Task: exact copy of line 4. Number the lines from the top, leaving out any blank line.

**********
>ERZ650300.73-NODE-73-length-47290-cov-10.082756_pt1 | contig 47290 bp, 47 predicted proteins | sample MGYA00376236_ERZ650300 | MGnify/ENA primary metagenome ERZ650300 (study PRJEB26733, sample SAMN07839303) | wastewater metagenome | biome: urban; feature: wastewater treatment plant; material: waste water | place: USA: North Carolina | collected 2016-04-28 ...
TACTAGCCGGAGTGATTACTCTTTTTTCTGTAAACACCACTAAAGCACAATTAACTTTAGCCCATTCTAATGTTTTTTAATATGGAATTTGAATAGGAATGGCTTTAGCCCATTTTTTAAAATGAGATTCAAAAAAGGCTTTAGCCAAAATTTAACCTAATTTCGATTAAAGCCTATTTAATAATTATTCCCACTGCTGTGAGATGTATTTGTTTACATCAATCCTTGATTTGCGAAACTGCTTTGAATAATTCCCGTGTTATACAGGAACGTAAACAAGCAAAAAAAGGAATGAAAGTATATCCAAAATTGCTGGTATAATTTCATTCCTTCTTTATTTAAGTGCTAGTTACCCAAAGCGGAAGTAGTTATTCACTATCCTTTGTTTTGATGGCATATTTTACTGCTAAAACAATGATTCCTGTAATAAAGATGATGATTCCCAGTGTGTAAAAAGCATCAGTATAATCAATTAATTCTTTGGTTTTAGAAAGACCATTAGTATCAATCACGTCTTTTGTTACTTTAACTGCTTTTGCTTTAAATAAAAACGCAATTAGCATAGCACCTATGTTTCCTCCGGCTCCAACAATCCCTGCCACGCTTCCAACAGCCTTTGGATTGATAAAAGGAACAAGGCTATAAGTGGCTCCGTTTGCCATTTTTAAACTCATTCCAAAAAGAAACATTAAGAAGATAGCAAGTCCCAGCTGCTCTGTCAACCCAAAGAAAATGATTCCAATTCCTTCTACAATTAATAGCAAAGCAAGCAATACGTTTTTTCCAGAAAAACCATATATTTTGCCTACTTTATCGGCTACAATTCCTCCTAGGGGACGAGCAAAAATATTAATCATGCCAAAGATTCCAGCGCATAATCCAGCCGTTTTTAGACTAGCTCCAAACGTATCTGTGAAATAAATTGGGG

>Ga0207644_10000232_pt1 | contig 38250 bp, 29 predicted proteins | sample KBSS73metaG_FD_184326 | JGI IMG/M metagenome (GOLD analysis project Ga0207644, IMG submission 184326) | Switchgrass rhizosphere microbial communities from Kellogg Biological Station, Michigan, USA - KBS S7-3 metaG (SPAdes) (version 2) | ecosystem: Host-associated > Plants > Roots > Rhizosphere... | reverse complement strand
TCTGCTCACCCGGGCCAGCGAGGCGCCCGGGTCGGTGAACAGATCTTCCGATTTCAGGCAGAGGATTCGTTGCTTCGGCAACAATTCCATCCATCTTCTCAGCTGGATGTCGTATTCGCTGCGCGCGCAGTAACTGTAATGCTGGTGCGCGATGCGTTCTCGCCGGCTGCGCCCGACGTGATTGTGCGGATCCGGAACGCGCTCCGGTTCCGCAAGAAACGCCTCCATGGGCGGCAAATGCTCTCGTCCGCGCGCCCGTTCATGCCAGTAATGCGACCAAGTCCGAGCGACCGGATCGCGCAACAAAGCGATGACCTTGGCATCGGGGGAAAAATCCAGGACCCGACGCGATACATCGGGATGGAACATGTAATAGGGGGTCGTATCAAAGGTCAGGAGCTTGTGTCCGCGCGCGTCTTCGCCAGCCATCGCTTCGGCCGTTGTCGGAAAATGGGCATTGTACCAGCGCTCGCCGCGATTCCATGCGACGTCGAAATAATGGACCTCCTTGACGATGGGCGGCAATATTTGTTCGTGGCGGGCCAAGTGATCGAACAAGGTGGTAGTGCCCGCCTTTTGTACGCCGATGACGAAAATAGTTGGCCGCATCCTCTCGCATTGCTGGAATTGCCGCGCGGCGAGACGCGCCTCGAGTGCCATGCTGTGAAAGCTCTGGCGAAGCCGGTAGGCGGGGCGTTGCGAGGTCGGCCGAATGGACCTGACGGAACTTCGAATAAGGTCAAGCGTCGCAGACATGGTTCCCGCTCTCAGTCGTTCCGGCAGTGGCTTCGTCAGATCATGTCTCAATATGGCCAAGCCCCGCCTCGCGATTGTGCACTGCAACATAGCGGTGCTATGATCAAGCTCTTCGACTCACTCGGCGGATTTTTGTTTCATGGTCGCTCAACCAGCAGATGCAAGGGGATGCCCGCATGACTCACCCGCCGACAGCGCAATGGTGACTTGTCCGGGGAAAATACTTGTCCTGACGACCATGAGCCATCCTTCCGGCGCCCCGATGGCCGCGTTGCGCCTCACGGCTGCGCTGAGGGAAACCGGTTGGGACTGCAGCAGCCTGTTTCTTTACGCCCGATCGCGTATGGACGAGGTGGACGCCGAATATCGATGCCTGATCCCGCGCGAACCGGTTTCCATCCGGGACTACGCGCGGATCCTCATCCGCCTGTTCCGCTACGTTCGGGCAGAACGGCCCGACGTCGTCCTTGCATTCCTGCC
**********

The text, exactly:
TCTGCTCACCCGGGCCAGCGAGGCGCCCGGGTCGGTGAACAGATCTTCCGATTTCAGGCAGAGGATTCGTTGCTTCGGCAACAATTCCATCCATCTTCTCAGCTGGATGTCGTATTCGCTGCGCGCGCAGTAACTGTAATGCTGGTGCGCGATGCGTTCTCGCCGGCTGCGCCCGACGTGATTGTGCGGATCCGGAACGCGCTCCGGTTCCGCAAGAAACGCCTCCATGGGCGGCAAATGCTCTCGTCCGCGCGCCCGTTCATGCCAGTAATGCGACCAAGTCCGAGCGACCGGATCGCGCAACAAAGCGATGACCTTGGCATCGGGGGAAAAATCCAGGACCCGACGCGATACATCGGGATGGAACATGTAATAGGGGGTCGTATCAAAGGTCAGGAGCTTGTGTCCGCGCGCGTCTTCGCCAGCCATCGCTTCGGCCGTTGTCGGAAAATGGGCATTGTACCAGCGCTCGCCGCGATTCCATGCGACGTCGAAATAATGGACCTCCTTGACGATGGGCGGCAATATTTGTTCGTGGCGGGCCAAGTGATCGAACAAGGTGGTAGTGCCCGCCTTTTGTACGCCGATGACGAAAATAGTTGGCCGCATCCTCTCGCATTGCTGGAATTGCCGCGCGGCGAGACGCGCCTCGAGTGCCATGCTGTGAAAGCTCTGGCGAAGCCGGTAGGCGGGGCGTTGCGAGGTCGGCCGAATGGACCTGACGGAACTTCGAATAAGGTCAAGCGTCGCAGACATGGTTCCCGCTCTCAGTCGTTCCGGCAGTGGCTTCGTCAGATCATGTCTCAATATGGCCAAGCCCCGCCTCGCGATTGTGCACTGCAACATAGCGGTGCTATGATCAAGCTCTTCGACTCACTCGGCGGATTTTTGTTTCATGGTCGCTCAACCAGCAGATGCAAGGGGATGCCCGCATGACTCACCCGCCGACAGCGCAATGGTGACTTGTCCGGGGAAAATACTTGTCCTGACGACCATGAGCCATCCTTCCGGCGCCCCGATGGCCGCGTTGCGCCTCACGGCTGCGCTGAGGGAAACCGGTTGGGACTGCAGCAGCCTGTTTCTTTACGCCCGATCGCGTATGGACGAGGTGGACGCCGAATATCGATGCCTGATCCCGCGCGAACCGGTTTCCATCCGGGACTACGCGCGGATCCTCATCCGCCTGTTCCGCTACGTTCGGGCAGAACGGCCCGACGTCGTCCTTGCATTCCTGCC